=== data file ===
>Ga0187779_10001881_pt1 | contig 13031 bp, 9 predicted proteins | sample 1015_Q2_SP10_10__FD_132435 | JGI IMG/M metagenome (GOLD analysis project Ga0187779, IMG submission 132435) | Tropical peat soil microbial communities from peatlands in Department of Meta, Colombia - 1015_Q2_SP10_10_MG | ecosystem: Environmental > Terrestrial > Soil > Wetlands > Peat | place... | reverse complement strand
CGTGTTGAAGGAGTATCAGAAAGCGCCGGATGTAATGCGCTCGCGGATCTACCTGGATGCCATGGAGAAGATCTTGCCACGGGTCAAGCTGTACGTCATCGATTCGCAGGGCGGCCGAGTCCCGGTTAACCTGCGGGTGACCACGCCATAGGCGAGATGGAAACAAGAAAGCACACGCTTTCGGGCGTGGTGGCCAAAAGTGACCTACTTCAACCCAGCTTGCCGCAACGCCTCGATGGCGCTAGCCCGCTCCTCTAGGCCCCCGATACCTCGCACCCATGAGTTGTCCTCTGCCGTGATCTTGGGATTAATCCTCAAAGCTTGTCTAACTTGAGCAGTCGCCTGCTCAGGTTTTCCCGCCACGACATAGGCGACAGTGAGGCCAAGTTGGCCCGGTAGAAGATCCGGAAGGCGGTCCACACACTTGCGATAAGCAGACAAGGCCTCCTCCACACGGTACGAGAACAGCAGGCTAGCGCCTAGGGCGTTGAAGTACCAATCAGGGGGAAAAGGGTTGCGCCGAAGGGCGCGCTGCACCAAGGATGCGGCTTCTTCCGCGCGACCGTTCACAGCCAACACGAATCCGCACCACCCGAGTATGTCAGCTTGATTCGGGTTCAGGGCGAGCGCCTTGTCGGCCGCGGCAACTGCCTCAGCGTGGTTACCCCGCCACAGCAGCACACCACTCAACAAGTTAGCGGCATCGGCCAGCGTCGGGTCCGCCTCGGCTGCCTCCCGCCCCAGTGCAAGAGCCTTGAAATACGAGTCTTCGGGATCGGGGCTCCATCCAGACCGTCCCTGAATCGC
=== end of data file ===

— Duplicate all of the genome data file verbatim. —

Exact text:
>Ga0187779_10001881_pt1 | contig 13031 bp, 9 predicted proteins | sample 1015_Q2_SP10_10__FD_132435 | JGI IMG/M metagenome (GOLD analysis project Ga0187779, IMG submission 132435) | Tropical peat soil microbial communities from peatlands in Department of Meta, Colombia - 1015_Q2_SP10_10_MG | ecosystem: Environmental > Terrestrial > Soil > Wetlands > Peat | place... | reverse complement strand
CGTGTTGAAGGAGTATCAGAAAGCGCCGGATGTAATGCGCTCGCGGATCTACCTGGATGCCATGGAGAAGATCTTGCCACGGGTCAAGCTGTACGTCATCGATTCGCAGGGCGGCCGAGTCCCGGTTAACCTGCGGGTGACCACGCCATAGGCGAGATGGAAACAAGAAAGCACACGCTTTCGGGCGTGGTGGCCAAAAGTGACCTACTTCAACCCAGCTTGCCGCAACGCCTCGATGGCGCTAGCCCGCTCCTCTAGGCCCCCGATACCTCGCACCCATGAGTTGTCCTCTGCCGTGATCTTGGGATTAATCCTCAAAGCTTGTCTAACTTGAGCAGTCGCCTGCTCAGGTTTTCCCGCCACGACATAGGCGACAGTGAGGCCAAGTTGGCCCGGTAGAAGATCCGGAAGGCGGTCCACACACTTGCGATAAGCAGACAAGGCCTCCTCCACACGGTACGAGAACAGCAGGCTAGCGCCTAGGGCGTTGAAGTACCAATCAGGGGGAAAAGGGTTGCGCCGAAGGGCGCGCTGCACCAAGGATGCGGCTTCTTCCGCGCGACCGTTCACAGCCAACACGAATCCGCACCACCCGAGTATGTCAGCTTGATTCGGGTTCAGGGCGAGCGCCTTGTCGGCCGCGGCAACTGCCTCAGCGTGGTTACCCCGCCACAGCAGCACACCACTCAACAAGTTAGCGGCATCGGCCAGCGTCGGGTCCGCCTCGGCTGCCTCCCGCCCCAGTGCAAGAGCCTTGAAATACGAGTCTTCGGGATCGGGGCTCCATCCAGACCGTCCCTGAATCGC